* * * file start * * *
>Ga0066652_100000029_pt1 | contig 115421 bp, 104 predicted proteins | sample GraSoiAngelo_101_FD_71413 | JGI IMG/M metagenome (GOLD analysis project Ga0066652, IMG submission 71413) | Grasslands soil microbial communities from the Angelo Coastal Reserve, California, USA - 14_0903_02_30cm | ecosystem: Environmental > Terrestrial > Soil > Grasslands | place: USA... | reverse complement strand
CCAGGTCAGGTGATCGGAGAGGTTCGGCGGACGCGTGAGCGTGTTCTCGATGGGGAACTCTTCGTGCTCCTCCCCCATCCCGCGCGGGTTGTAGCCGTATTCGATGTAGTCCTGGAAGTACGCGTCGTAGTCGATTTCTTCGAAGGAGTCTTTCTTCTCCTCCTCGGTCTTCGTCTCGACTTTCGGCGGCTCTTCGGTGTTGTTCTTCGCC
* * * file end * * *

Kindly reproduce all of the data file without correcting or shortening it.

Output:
>Ga0066652_100000029_pt1 | contig 115421 bp, 104 predicted proteins | sample GraSoiAngelo_101_FD_71413 | JGI IMG/M metagenome (GOLD analysis project Ga0066652, IMG submission 71413) | Grasslands soil microbial communities from the Angelo Coastal Reserve, California, USA - 14_0903_02_30cm | ecosystem: Environmental > Terrestrial > Soil > Grasslands | place: USA... | reverse complement strand
CCAGGTCAGGTGATCGGAGAGGTTCGGCGGACGCGTGAGCGTGTTCTCGATGGGGAACTCTTCGTGCTCCTCCCCCATCCCGCGCGGGTTGTAGCCGTATTCGATGTAGTCCTGGAAGTACGCGTCGTAGTCGATTTCTTCGAAGGAGTCTTTCTTCTCCTCCTCGGTCTTCGTCTCGACTTTCGGCGGCTCTTCGGTGTTGTTCTTCGCC